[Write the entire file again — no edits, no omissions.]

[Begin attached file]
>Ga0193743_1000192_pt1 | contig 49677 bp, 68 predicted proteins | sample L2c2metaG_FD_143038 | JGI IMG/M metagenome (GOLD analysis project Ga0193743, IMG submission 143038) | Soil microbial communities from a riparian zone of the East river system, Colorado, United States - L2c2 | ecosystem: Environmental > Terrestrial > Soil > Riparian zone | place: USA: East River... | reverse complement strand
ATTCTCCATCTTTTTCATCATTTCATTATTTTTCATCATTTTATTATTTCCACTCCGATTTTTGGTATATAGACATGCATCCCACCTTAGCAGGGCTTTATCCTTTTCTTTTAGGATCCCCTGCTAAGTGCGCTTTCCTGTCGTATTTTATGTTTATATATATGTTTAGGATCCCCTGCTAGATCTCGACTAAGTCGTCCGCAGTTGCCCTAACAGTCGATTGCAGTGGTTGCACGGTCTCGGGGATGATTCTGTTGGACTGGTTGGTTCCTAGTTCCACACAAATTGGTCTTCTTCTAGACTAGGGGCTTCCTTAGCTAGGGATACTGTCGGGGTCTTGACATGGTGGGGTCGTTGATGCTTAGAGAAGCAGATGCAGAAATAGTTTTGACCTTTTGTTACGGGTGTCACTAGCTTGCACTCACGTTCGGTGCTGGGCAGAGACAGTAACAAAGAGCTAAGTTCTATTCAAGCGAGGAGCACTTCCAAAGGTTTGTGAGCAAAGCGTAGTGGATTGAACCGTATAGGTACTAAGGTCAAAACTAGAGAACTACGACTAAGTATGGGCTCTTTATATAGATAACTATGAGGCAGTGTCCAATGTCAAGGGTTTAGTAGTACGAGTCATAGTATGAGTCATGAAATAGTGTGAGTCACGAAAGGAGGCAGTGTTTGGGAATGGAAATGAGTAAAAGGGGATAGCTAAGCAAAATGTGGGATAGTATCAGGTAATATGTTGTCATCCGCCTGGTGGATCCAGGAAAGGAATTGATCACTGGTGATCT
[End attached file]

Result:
>Ga0193743_1000192_pt1 | contig 49677 bp, 68 predicted proteins | sample L2c2metaG_FD_143038 | JGI IMG/M metagenome (GOLD analysis project Ga0193743, IMG submission 143038) | Soil microbial communities from a riparian zone of the East river system, Colorado, United States - L2c2 | ecosystem: Environmental > Terrestrial > Soil > Riparian zone | place: USA: East River... | reverse complement strand
ATTCTCCATCTTTTTCATCATTTCATTATTTTTCATCATTTTATTATTTCCACTCCGATTTTTGGTATATAGACATGCATCCCACCTTAGCAGGGCTTTATCCTTTTCTTTTAGGATCCCCTGCTAAGTGCGCTTTCCTGTCGTATTTTATGTTTATATATATGTTTAGGATCCCCTGCTAGATCTCGACTAAGTCGTCCGCAGTTGCCCTAACAGTCGATTGCAGTGGTTGCACGGTCTCGGGGATGATTCTGTTGGACTGGTTGGTTCCTAGTTCCACACAAATTGGTCTTCTTCTAGACTAGGGGCTTCCTTAGCTAGGGATACTGTCGGGGTCTTGACATGGTGGGGTCGTTGATGCTTAGAGAAGCAGATGCAGAAATAGTTTTGACCTTTTGTTACGGGTGTCACTAGCTTGCACTCACGTTCGGTGCTGGGCAGAGACAGTAACAAAGAGCTAAGTTCTATTCAAGCGAGGAGCACTTCCAAAGGTTTGTGAGCAAAGCGTAGTGGATTGAACCGTATAGGTACTAAGGTCAAAACTAGAGAACTACGACTAAGTATGGGCTCTTTATATAGATAACTATGAGGCAGTGTCCAATGTCAAGGGTTTAGTAGTACGAGTCATAGTATGAGTCATGAAATAGTGTGAGTCACGAAAGGAGGCAGTGTTTGGGAATGGAAATGAGTAAAAGGGGATAGCTAAGCAAAATGTGGGATAGTATCAGGTAATATGTTGTCATCCGCCTGGTGGATCCAGGAAAGGAATTGATCACTGGTGATCT